Automatically try replacing http with https in ACME challenge?

I have LE certs set up on several domains and they are set to auto-renew via an HTTP ACME challenge. This recently stopped working though as it appears an overzealous application firewall somewhere in our organization is blocking HTTP GETs including the /.well-known/acme-challenge/ string on port 80:

% curl 'http://mydomain/.well-known/acme-challenge/foo'
curl: (56) Recv failure: Connection reset by peer

Any other string (e.g. http://mydomain/.well-known/acme-challenge2/foo) works fine and returns an HTTP 301 redirect to the equivalent https: URL (the domain also has HSTS enabled). Also a direct request of https://mydomain/.well-known/acme-challenge/foo works without issues.

My proposal: the ACME protocol allows for a http->https redirect of course. Would you consider automatically trying an http->https substitution if the original ACME challenge fails in this way (perhaps only if HSTS is set up)?

Of course I would prefer if our organization did not interfere with HTTP traffic in this fashion, but we are large enough that the IT folks I've spoken to aren't even aware of this firewall or how it might be reconfigured!

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This sounds like you may have a Palo Alto brand firewall. They recently changed a default setting. See here:


The challenge using port 443 is called tls-alpn-01. That's the challenge that will try port 443 the first time. The http-01 challenge will always start on port 80 and can only change protocols (and thus ports) using redirects.

Changing the http-01 challenge to retry on an entire protocol (and thus port) is a major change and I'm afraid has a very slim change of ever being reality, even if LE would think it's a good idea.

An alternative due to blocking firewalls could always be the dns-01 challenge, but that has its own drawbacks.

Also, while I sympathise with your troubles (I'm sure a large company with ignorant/incompetent IT department(s) is very frustrating), I don't think that a firewall vendor wreaking havoc on the ACME protocol by setting the default to DENY is a good reason to even propose to change the http-01 challenge.


Just to add some clarity to the above comment by @Osiris: there once was a challenge TLS-SNI-01 that functioned just lot like http-01. It was removed several years ago because of a security vulnerability. Due to implementation details in most (all?) major web servers and shared hosting providers, it is impossible to authoritatively prove control of a domain with a secret file – like the http-01 and tls-sni-01 – rely on. The tls-alpn-01 challenge introduced a new protocol designed to avoid the vulnerability in tls-sni-01, but most web servers do not support this new protocol yet.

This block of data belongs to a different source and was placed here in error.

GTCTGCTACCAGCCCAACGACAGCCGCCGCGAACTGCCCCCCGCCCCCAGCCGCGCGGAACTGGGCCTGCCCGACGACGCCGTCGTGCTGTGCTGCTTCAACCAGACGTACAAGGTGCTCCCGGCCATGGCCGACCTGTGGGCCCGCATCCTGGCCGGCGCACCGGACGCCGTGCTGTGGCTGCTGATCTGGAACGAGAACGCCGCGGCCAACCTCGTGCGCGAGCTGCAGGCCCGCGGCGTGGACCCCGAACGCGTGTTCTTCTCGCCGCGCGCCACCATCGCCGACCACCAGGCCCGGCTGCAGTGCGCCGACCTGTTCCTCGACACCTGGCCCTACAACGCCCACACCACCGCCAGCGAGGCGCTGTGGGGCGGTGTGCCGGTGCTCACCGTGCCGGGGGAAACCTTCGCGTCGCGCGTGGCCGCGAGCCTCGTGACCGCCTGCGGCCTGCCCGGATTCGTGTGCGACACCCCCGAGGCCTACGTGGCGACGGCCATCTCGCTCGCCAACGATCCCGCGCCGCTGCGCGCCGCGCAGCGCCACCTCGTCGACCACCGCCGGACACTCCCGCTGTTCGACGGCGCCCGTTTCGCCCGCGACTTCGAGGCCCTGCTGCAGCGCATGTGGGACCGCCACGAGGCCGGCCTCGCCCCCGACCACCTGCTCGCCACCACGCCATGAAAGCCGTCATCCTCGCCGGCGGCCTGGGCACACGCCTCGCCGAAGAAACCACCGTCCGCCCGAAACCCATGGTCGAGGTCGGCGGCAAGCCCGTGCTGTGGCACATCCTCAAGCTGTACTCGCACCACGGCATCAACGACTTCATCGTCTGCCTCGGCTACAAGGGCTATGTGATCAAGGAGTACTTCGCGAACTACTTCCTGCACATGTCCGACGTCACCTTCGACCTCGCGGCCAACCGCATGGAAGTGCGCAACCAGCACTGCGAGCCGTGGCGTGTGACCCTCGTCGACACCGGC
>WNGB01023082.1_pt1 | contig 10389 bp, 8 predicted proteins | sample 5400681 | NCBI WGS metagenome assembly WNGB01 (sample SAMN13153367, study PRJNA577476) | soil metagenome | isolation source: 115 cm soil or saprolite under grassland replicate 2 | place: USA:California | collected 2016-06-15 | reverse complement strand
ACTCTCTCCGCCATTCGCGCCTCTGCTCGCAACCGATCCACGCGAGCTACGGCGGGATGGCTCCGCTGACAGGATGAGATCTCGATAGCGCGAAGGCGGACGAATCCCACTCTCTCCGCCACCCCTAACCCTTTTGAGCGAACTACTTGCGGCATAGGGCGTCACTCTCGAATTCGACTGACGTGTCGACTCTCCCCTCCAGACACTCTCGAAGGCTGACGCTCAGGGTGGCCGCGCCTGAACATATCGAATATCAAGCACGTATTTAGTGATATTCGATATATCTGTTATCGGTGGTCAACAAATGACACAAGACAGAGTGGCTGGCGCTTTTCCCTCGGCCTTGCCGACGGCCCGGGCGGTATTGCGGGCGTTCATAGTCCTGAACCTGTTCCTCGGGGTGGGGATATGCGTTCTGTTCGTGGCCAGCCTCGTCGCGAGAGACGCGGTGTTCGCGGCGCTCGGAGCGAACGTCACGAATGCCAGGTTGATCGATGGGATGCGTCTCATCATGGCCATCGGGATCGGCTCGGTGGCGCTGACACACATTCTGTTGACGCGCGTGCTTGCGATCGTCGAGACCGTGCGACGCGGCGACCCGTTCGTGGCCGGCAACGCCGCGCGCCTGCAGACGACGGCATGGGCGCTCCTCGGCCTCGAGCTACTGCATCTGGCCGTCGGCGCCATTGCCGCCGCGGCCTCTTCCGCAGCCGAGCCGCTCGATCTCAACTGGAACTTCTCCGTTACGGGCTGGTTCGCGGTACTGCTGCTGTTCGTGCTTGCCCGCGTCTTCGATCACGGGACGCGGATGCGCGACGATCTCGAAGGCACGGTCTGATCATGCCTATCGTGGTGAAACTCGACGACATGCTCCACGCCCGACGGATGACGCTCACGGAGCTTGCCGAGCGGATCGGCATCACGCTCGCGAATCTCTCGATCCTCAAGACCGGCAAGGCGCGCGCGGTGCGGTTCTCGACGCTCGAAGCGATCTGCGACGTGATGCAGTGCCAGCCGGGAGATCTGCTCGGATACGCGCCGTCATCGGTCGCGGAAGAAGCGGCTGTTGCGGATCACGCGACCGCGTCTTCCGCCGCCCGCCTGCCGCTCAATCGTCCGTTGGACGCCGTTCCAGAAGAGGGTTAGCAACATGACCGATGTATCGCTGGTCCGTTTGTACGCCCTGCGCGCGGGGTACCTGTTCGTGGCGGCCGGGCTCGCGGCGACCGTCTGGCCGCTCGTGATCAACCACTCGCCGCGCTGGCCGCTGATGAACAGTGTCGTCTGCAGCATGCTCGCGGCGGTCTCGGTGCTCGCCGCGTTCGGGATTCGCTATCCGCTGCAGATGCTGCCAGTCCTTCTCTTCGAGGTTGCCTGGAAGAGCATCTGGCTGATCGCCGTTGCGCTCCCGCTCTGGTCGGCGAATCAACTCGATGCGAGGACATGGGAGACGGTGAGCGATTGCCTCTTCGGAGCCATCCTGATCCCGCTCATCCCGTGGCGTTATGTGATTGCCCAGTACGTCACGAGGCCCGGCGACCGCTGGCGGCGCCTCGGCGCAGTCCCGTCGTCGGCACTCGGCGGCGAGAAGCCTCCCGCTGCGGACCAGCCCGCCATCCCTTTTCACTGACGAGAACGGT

And they won't, because tls-alpn-01 is literally another protocol over TLS on port 443. RFC 8737 - Automated Certificate Management Environment (ACME) TLS Application-Layer Protocol Negotiation (ALPN) Challenge Extension

(443 TCP, eh, http3 wasn't a thing yet)


@9peppe, they could still implement it alongside HTTP within the same software application—I think Caddy can natively do the TLS-ALPN challenge in addition to being a web server.


Well, Apache does support TLS-ALPN via mod_md. It just takes a while for packages to filter down to all LTS distributions.

You can apt install apache2 && a2enmod md ssl on Debian Bullseye (maybe even earlier) and it will work.

In my opinion it is slightly more complicated in terms of configuration than using an external ACME client but impressive nonetheless.

nginx also has the infrastructure to take advantage of ALPN, but the module needs to be written.


IMHO: based on their earlier decisions, mission statement, and statements of employees - if there were a way to securely offer HTTPS validation outside of tls-alpn-01 that is available to a wider audience, LetsEncrypt would definitely pursue it.

There are several OpenResty modules that bring this into the Nginx ecosystem.

Under "vanilla" nginx, you can proxy only the ALPN requests to something like dehydrated.


Yes, they can. It's a bit out of scope for a webserver.

The one advantage of tls-alpn-01 is avoid interfering with http routing or the webroot. So you can host websites for arbitrary clients, and nothing they can do will break validation.

It makes sense for a big provider. But for a single user with complete control over machine and website... not really.


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